Feathered friends

Chooks provide much more than fresh eggs and fertiliser.
Photo: Jessamy Miller

We could all use a cheery companion at times. That's where chooks come in. Many people are aware of the benefits of keeping a cat or dog: chickens are also terrific for mental and physical health. The Henpower project in the UK employs chooks as therapy animals in retirement homes. The company found hens measurably increased wellbeing and reduced loneliness and depression. That's on top of providing eggs for breakfast and manure for the garden. Talk about friends with benefits!

Hens for health

Caring for chickens gives a sense of purpose and encourages outdoor activity. To further boost your mood, take a few moments to sit with the girls. The more time you spend, the greater the positive effect. Socialising will be easier if the henhouse is well positioned. No-one wants the whiff of manure through the kitchen window, but if you can see the fowls from the veranda, or pass them doing tasks in the garden, you are more likely to catch their antics.

I have a garden seat near the run so I can have a cuppa with the girls after work. I also let them out to range when I do the gardening. They are very interested in what the spade uncovers; some movable fencing keeps them away from fragile seedlings.

Time spent with the flock is not only effective to relieve stress, it helps the hens bond with you. Chooks memorise faces and will know all the members of the family. Take a treat when you visit and you are set to become the favourite.

Taming chickens

To tame chooks, manage them in a quiet and predictable manner. This means talking to them in a low voice, moving slowly around the henhouse, and allowing them to approach you rather than chasing after them. Daily visits to collect eggs, check feed and water, and lock up are ideal for this.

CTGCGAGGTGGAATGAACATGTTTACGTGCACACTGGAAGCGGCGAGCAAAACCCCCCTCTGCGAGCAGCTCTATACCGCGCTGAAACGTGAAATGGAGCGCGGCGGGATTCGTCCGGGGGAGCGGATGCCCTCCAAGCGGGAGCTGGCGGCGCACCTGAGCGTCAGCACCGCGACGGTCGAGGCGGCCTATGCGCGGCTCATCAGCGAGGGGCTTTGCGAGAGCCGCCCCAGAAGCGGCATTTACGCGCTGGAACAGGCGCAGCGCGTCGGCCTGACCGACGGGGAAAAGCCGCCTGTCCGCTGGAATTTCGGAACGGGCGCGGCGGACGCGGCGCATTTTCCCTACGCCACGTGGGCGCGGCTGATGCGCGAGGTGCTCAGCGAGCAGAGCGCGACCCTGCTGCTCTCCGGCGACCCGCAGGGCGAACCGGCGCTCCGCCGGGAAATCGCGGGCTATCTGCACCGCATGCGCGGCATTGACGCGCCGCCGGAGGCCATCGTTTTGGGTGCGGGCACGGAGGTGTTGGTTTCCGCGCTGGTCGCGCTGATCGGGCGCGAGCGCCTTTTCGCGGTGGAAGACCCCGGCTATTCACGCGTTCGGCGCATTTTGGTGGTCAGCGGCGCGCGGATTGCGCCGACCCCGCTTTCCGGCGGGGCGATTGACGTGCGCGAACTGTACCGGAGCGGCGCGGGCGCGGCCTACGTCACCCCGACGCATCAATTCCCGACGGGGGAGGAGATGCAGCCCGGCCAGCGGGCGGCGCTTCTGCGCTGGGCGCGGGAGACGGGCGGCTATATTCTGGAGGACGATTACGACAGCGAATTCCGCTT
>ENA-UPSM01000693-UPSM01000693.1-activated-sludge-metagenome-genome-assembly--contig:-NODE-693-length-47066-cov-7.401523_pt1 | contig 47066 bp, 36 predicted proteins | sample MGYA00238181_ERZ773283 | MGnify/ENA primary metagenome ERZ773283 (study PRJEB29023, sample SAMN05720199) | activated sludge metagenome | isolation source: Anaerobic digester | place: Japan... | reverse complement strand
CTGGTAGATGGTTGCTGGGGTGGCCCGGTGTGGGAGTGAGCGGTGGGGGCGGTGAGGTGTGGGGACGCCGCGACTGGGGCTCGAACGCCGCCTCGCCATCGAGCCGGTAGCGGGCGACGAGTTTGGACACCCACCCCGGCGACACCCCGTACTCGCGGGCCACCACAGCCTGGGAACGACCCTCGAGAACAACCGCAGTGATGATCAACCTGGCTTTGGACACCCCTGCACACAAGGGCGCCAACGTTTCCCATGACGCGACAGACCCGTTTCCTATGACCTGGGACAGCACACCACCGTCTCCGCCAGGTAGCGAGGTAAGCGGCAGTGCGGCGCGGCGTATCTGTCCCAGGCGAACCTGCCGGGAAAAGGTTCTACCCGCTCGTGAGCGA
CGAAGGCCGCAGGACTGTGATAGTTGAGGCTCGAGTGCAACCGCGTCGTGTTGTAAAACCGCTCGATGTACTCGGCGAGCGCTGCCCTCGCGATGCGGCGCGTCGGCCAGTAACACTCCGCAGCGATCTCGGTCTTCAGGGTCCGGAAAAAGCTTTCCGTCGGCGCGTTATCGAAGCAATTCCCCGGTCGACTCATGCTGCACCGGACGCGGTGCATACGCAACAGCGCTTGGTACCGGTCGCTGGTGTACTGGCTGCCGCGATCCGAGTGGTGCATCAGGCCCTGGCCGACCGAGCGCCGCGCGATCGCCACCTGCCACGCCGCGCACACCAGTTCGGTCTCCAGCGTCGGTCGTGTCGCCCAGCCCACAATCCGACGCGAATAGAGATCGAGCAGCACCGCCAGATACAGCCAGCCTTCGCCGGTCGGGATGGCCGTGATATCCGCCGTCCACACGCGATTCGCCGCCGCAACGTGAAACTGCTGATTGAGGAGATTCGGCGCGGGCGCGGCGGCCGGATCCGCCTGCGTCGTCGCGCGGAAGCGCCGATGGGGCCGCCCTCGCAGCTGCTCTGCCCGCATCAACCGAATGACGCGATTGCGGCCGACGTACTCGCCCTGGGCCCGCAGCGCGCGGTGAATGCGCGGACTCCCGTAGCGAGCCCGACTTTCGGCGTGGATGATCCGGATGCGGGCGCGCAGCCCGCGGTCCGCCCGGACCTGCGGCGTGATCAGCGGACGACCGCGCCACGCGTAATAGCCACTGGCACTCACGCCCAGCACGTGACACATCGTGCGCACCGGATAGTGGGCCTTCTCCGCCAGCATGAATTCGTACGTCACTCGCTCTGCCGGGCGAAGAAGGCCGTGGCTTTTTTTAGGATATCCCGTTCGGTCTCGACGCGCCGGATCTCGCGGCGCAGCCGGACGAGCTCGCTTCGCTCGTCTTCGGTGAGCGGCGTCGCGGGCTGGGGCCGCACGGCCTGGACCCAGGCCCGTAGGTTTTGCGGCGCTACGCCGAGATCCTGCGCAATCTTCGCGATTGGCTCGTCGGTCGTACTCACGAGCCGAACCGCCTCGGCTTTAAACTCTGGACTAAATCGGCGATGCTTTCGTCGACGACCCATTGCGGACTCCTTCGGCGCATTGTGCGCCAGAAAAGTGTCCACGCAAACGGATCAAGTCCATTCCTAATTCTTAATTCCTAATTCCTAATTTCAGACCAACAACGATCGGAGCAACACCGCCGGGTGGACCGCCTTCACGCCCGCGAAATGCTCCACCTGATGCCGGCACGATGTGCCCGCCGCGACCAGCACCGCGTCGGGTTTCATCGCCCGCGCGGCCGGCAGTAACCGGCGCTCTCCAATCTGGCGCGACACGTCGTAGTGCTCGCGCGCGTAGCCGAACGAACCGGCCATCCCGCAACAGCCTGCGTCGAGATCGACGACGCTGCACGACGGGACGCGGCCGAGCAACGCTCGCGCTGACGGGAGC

All chooks are different and some are not keen on cuddles. Certain breeds are naturally flighty and may grow more relaxed, but never want to be touched. I find chicks raised by a hen are always more wary than those I have raised in the brooder.

Chooks Jessamy Miller

Rewarding chooks with healthy treats will encourage interaction and build trust so they feel safe around you. It may take time to deepen the relationship with new flock members so enjoy the journey.

If children are visiting, explain that a chook who walks or runs away is saying, 'No thank you', and should not be pursued. Encourage kids to sit quietly holding a handful of treats and let the hens approach them. Practicing being patient can be very beneficial for children when there is so much instant gratification about today.

Best breeds

Some poultry breeds are naturally social. Hybrids like ISAbrowns are friendly and lay plenty of eggs. Suitable purebreds tend to be the well feathered types who make great mums, go broody and lay moderately, but more than make up for it with personality plus. These include Pekins, Silkies, Australorps and Sussex.

Added amusement 

For fun times with fowls, provide sliced watermelon, corn on the cob or plain yoghurt, and watch them dive in. Alternatively, hang a lettuce for them to jump up and peck. Treat toys filled with grains will put a smile on everyone's face, as will a bale of pea straw for the chooks to scratch. You can even train your chickens to peck at a xylophone by dabbing on yoghurt.

Just seeing my fluffy feather dusters run across the lawn lifts my spirits, but I'm probably easily amused. It is tough in many areas right now; make the most of your health support chickens, you will feel better for it.

 

Looking for more tips and ideas about having chooks in your backyard? The ABC Organic Gardener Essential Guides: Backyard Chickens are great reference guides to have on hand. And now you can get a digital version it's even easier to get the info you need when you need it. Visit mymagazines.com.au/merchandise/organic-gardener/ and download a copy today!

 

By: Jessamy Miller

First published: September 2021

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Natural Health, Backyard, chooks, feathered friends, fresh eggs, friendship, hens, Poultry & livestock
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